Monthly Archives: November 2011

Killer Kielbasa and Potatoes

The four-ingredient meal:

I stole this one from my mom. I don’t think she cooks anything else that contains fewer than, like, twenty ingredients. Check out our pho recipe if you don’t believe me.

Once a month, I treat our family to a “meat” item at PCC from the hot dog/cocktail wienie/kielbasa section. You know, meats I wouldn’t normally buy but that my people sneak around and eat behind my back. Like at Costco. So I figure that if the people want it, they can have it, as long as I can feed it to them without getting the willies when I think about what goes into it.

This isn’t so much a recipe as it is a quick saute. Here’s how it goes:

1. Cut 2 medium Russet potatoes that you’ve washed and peeled into matchsticks and pat dry. Cut a kielbasa into matchsticks to match. Cut a quarter of a sweet onion into long, thin slivers.

2. In a large skillet with a bit of olive oil going over medium-high heat, cook up the potatoes. Stir often.

3. After several minutes, add the sweet onion. Stir everything around a lot. After several more minutes, the onions should be opaque.

4. Add the kielbasa. Cook until the meat is heated through.

5. Season with salt and pepper to taste. Sprinkle a handful of sesame seeds you’ve toasted over medium heat in a small pan into the kielbasa/potato mixture.

We love this for dinner but it makes a great breakfast if you happen to have leftovers. We never have that problem with this meal.

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That’s Gratitude for You

Things I’m grateful for:

Fall. And apples. Apple picking in the fall. Especially when the apples are free…

…which is what I remind myself when I’ve cored, peeled, and cut up pots full of apples and made gallons of applesauce. By that point, I’m also grateful for beer.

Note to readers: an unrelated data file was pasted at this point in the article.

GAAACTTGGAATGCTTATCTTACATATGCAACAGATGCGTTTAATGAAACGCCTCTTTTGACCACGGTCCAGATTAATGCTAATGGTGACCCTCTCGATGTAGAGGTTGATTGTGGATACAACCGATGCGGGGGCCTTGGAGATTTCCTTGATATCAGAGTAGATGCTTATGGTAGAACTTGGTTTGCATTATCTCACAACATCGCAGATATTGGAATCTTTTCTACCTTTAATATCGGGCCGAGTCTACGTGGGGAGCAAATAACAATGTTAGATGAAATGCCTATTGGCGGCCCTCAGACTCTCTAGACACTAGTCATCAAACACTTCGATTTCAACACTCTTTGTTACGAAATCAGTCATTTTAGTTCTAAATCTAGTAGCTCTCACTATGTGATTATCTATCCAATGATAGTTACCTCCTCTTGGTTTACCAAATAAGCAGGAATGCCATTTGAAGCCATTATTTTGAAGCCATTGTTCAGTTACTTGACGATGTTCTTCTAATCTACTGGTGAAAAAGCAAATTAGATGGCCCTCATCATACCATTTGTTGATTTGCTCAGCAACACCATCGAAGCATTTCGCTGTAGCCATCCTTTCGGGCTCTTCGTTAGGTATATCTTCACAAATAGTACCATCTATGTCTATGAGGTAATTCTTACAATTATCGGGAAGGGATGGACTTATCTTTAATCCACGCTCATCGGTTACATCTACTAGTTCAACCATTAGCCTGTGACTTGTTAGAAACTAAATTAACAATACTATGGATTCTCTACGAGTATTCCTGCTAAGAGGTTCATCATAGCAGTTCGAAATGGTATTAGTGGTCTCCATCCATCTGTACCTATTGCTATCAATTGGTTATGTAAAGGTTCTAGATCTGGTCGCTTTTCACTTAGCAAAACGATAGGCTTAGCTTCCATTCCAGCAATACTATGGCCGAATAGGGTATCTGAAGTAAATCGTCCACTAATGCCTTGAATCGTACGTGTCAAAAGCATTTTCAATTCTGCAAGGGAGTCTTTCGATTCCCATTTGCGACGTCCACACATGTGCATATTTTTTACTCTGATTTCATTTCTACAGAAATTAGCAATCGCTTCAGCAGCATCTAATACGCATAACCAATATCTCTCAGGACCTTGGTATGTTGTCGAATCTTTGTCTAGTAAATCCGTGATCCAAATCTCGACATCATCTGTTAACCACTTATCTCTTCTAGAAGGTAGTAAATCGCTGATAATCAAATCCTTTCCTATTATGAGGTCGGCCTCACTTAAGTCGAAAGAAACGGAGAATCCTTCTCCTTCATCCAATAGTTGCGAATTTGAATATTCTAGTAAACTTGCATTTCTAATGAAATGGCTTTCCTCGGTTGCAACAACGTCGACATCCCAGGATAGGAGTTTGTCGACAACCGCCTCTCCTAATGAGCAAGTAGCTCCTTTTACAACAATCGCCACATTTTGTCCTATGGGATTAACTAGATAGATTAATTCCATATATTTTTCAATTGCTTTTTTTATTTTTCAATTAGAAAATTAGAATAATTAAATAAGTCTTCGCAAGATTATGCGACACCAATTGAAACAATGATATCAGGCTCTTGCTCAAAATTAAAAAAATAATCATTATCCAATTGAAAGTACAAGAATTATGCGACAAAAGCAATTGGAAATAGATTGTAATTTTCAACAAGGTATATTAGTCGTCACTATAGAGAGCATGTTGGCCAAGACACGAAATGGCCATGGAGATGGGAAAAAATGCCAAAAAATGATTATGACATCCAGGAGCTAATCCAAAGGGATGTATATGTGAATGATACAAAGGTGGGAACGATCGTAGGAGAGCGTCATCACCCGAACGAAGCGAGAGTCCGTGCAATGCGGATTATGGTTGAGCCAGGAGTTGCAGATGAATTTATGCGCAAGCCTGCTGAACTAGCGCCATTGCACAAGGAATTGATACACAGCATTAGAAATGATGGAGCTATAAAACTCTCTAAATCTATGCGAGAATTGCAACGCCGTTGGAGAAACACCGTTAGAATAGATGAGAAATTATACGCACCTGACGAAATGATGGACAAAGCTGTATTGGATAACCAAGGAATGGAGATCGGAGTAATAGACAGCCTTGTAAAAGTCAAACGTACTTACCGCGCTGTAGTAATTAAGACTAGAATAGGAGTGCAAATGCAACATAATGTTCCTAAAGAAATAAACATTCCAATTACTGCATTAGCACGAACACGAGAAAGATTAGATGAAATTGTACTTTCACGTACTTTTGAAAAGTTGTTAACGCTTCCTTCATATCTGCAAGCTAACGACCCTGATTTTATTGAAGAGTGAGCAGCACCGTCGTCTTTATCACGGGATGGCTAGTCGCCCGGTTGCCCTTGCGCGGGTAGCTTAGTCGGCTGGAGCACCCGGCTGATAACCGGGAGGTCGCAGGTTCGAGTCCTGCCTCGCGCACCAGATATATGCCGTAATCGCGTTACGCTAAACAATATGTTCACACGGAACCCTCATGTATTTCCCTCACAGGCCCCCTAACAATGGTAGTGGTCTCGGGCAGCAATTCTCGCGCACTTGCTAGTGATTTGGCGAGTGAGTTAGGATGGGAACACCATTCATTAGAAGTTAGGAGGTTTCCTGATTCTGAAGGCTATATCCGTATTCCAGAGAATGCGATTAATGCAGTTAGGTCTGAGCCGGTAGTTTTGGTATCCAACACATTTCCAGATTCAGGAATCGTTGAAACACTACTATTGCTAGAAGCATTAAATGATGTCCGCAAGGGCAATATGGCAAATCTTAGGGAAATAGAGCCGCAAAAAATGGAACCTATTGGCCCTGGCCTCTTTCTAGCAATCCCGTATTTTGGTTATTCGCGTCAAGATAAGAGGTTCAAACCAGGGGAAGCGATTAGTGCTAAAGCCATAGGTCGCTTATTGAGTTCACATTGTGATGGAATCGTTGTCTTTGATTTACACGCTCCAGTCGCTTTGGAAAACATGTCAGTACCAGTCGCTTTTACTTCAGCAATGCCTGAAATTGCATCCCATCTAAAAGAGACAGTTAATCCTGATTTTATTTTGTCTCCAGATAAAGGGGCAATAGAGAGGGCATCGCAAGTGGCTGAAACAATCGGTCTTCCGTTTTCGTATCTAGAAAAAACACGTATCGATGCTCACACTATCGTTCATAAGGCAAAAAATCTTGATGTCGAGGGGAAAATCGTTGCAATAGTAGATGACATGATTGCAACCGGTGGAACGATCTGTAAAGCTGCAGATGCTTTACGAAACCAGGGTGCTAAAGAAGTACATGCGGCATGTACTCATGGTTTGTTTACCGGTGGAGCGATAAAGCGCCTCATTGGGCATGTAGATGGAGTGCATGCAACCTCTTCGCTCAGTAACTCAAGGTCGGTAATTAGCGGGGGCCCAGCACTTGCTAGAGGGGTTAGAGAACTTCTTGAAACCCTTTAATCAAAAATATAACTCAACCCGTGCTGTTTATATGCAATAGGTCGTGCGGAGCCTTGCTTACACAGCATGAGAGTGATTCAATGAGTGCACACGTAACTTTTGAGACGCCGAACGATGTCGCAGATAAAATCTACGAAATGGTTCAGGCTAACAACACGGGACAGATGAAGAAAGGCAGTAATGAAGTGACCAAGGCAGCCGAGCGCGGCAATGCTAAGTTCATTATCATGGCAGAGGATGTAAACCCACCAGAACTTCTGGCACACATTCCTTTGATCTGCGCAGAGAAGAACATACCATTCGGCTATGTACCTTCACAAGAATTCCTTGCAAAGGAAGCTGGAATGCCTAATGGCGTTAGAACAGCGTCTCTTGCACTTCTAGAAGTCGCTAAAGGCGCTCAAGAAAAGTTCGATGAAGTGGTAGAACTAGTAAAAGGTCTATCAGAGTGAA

Parsley. How many of us are thanking parsley this Thanksgiving? Parsley turns this:

(Why yes, that is ground beef in cream of mushroom soup. Before you judge, please note that it is served over wholesome brown rice.)

…into this:

I am very grateful for the classying power of garnishes.

All-Clad. Sleek and powerful. Makes cooking as much fun as eating.

I’m also mighty grateful for friends and family. Which goes without saying. But don’t you find that the things that should go without saying are the exact things that deserve to be said? Thanks to my family and friends, this has been a year of bear hugs, shoulders to cry on, good drinks, great food (not by me–did you see that hamburger meat?), a gift card that made the All-Clad possible, a free sewing machine that is opening the door to a new career path if I want it, support for my creative endeavors, readers for this blog, and lots of great new experiences.

Check out one of my favorite new experiences from this year below. I need to add that I’m awfully grateful for my imagination, because in my imagination I’m sleek and powerful and just plain awesome. You say delusional, I say imaginative.

Well, roll tape.

What are you grateful for?

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Chocolate-Dipped Potato Chips

You’re either going to love these…

…or hate them.

This recipe takes something that’s pretty much perfect–the Ruffles potato chip–and coats it in chocolate. It’s a match made in naughty food heaven or a sacrilege.

I kind of dig ’em.

Take one bag of Ruffles potato chips and separate the whole chips from the crumbs.

If you’re wondering what I did with those potato chips crumbs, then you don’t know me very well. In my defense, winter is fast approaching and I was responding to some primal biological urge to prepare.

Next, set a small glass bowl containing 1/2 cup of semisweet chocolate chips with 1/2 ounce of bittersweet chocolate over a small pot with some water in it, and heat the water over medium heat. Stir frequently. After a few minutes, you’ll have this:

It’s smooth and shiny and ready to receive potato chips.